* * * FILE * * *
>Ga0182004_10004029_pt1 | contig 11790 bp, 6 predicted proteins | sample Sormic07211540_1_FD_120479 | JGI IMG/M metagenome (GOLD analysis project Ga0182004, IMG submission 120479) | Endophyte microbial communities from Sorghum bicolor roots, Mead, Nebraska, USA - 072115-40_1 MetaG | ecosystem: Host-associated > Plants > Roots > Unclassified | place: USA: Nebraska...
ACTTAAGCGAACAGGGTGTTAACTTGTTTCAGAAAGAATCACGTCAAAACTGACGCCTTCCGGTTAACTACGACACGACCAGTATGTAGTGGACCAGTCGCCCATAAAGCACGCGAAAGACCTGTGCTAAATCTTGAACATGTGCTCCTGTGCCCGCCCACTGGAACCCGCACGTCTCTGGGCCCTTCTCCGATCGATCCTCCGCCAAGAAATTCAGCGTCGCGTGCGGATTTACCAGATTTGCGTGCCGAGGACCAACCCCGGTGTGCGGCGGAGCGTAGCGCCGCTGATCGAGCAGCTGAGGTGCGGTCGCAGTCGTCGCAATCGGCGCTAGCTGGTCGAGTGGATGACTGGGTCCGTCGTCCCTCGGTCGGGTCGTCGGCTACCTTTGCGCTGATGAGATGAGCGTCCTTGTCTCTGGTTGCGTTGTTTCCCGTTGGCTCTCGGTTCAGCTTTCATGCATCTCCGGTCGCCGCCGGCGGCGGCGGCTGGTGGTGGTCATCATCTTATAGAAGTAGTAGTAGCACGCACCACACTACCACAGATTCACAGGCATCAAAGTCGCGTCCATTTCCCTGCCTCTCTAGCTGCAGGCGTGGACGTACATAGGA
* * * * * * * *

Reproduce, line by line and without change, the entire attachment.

>Ga0182004_10004029_pt1 | contig 11790 bp, 6 predicted proteins | sample Sormic07211540_1_FD_120479 | JGI IMG/M metagenome (GOLD analysis project Ga0182004, IMG submission 120479) | Endophyte microbial communities from Sorghum bicolor roots, Mead, Nebraska, USA - 072115-40_1 MetaG | ecosystem: Host-associated > Plants > Roots > Unclassified | place: USA: Nebraska...
ACTTAAGCGAACAGGGTGTTAACTTGTTTCAGAAAGAATCACGTCAAAACTGACGCCTTCCGGTTAACTACGACACGACCAGTATGTAGTGGACCAGTCGCCCATAAAGCACGCGAAAGACCTGTGCTAAATCTTGAACATGTGCTCCTGTGCCCGCCCACTGGAACCCGCACGTCTCTGGGCCCTTCTCCGATCGATCCTCCGCCAAGAAATTCAGCGTCGCGTGCGGATTTACCAGATTTGCGTGCCGAGGACCAACCCCGGTGTGCGGCGGAGCGTAGCGCCGCTGATCGAGCAGCTGAGGTGCGGTCGCAGTCGTCGCAATCGGCGCTAGCTGGTCGAGTGGATGACTGGGTCCGTCGTCCCTCGGTCGGGTCGTCGGCTACCTTTGCGCTGATGAGATGAGCGTCCTTGTCTCTGGTTGCGTTGTTTCCCGTTGGCTCTCGGTTCAGCTTTCATGCATCTCCGGTCGCCGCCGGCGGCGGCGGCTGGTGGTGGTCATCATCTTATAGAAGTAGTAGTAGCACGCACCACACTACCACAGATTCACAGGCATCAAAGTCGCGTCCATTTCCCTGCCTCTCTAGCTGCAGGCGTGGACGTACATAGGA